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Mediterranean Musings

Image of the P&O cruiseship Britannia
P&O’s Britannia

So Mrs Kates and I mooched off to the Mediterranean for a much-delayed two-week cruise that was supposed to be to celebrate our 30th wedding anniversary. As it happened, it was the day of our 33rd anniversary that we set off for Southampton.

The lead-up hadn’t gone well, making us wonder whether a holiday can be jinxed. The Cursed Cruise­­—sounds like a title from The Three Investigators series of books. That was down to me.

Around five weeks before the cruise, I suffered an infection in my left forearm from some insect bites. I do a lot of walking in the countryside and the culprit was probably a horsefly—the little sods seem to like tucking into me. It necessitated a course of strong antibiotics and, we think, triggered the worst attack of psoriasis* I’ve ever experienced. My usual go-to steroid treatment didn’t touch it.

Worse, the day before we were due to leave, I noticed fresh red marks (not psoriasis patches) on my right shin and calf. They were slightly swollen, hot and tender to the touch. Fresh insect bites—again, probably horseflies—and too late to do anything about them. Bugger.

Image of a horsefly
Horsefly, aka little sod

After a day or two aboard ship, my lower leg looked as though it had a severe case of sunburn and had swollen so much I could only manage to fit into one pair of shoes in the evenings, a low-backed pair of slip-ons. The onboard doctor diagnosed cellulitis and prescribed another course of strong antibiotics. Ideally, I needed to rest my leg and keep it elevated. Easier said than done on a cruise.

We were determined not to allow these mishaps to ruin the holiday and we had a good time despite them. What follows is a brief recount of some of the highlights. Since this blog is mainly about writing and reading, I’ll mix in some literary flavour where I can.

A word or two about the ship and some of the passengers we encountered. Britannia is a ship we haven’t sailed on before, but we will definitely be keen to board her again. Although she’s big, we rarely felt overwhelmed by crowded spaces. The staff are, as always on P&O ships in our experience, approachable and incredibly hard-working, and massively enhance our enjoyment of the holiday.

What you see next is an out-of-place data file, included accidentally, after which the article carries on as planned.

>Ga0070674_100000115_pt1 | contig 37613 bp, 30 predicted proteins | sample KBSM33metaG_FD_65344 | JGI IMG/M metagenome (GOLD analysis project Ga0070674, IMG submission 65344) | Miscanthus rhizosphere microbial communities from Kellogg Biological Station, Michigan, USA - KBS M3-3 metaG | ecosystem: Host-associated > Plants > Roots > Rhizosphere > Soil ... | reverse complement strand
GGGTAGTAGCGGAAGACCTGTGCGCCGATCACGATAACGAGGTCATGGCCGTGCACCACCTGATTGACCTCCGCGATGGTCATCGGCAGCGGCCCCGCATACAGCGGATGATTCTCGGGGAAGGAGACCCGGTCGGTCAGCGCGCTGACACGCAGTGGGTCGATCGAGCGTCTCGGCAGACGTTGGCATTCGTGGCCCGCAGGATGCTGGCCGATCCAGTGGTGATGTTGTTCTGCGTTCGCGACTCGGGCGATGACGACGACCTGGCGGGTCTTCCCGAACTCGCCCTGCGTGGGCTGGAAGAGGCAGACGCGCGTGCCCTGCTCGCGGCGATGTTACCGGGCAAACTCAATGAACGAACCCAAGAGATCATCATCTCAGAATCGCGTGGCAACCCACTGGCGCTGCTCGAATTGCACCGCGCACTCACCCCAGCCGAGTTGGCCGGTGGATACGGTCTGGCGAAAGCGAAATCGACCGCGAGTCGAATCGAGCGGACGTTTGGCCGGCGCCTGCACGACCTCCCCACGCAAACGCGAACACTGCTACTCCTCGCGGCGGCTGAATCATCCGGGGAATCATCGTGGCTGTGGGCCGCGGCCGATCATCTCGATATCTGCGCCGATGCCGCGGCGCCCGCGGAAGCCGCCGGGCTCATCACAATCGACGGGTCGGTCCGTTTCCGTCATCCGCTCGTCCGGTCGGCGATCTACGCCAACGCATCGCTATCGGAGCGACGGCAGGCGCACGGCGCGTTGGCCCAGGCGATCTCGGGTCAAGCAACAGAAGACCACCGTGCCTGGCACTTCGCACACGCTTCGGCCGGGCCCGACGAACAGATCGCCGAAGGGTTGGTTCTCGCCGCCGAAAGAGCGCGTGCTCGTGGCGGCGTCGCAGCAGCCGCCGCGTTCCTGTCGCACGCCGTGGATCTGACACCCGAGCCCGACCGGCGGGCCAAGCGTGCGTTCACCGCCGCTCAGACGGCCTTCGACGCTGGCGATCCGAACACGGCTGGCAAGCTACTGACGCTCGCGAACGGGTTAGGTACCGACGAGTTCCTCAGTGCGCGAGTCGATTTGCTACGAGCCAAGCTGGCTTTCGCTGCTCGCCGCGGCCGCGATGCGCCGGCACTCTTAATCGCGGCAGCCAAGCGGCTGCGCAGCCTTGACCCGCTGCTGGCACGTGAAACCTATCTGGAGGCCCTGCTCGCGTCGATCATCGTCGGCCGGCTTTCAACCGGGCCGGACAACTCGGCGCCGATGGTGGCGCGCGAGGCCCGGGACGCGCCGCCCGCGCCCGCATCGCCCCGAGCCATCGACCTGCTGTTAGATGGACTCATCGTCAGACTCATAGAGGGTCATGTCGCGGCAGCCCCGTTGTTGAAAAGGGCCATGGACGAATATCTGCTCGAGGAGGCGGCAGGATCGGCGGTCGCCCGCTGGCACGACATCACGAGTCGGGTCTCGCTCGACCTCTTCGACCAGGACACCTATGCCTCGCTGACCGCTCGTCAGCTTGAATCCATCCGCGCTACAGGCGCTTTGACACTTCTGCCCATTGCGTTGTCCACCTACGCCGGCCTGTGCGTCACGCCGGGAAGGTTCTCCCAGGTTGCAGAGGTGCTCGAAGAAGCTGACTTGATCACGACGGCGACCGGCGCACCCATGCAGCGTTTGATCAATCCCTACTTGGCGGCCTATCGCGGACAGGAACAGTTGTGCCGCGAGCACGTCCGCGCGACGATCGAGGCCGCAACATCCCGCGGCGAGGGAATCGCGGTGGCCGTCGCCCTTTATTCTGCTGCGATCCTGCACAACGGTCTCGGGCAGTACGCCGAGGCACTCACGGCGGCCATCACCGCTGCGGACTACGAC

We chatted to quite a few of our fellow passengers in bars or restaurants or around the decks, and unfailingly encountered friendly people, with more than a smattering of fellow Welshies. But it was in the main dining room we struck gold. We had club dining, meaning we had the same table reserved at the same time every evening in one of the main restaurants. We shared our table with an awesome young couple from Liverpool (one of them is originally from Manchester, she’ll want me to make known) and, despite (or, maybe, because of) the generation gap, hit it off immediately.

We didn’t eat in the main dining room every evening, and neither did the young couple, but when we were all there at the same time, the evening passed in a flash of lively chit-chat and reminiscing about how much we were missing our pets at home: cats Taco and Nacho in their case, pooch Milo in ours. They celebrated their 5th wedding anniversary while in port at Ibiza and went ashore for a celebratory meal where they met and had photos with a well-known club DJ. My and Mrs K’s clubbing days being far in the past, we hadn’t heard of him, but the couple’s enthusiasm was so infectious we felt as though we were fans, too.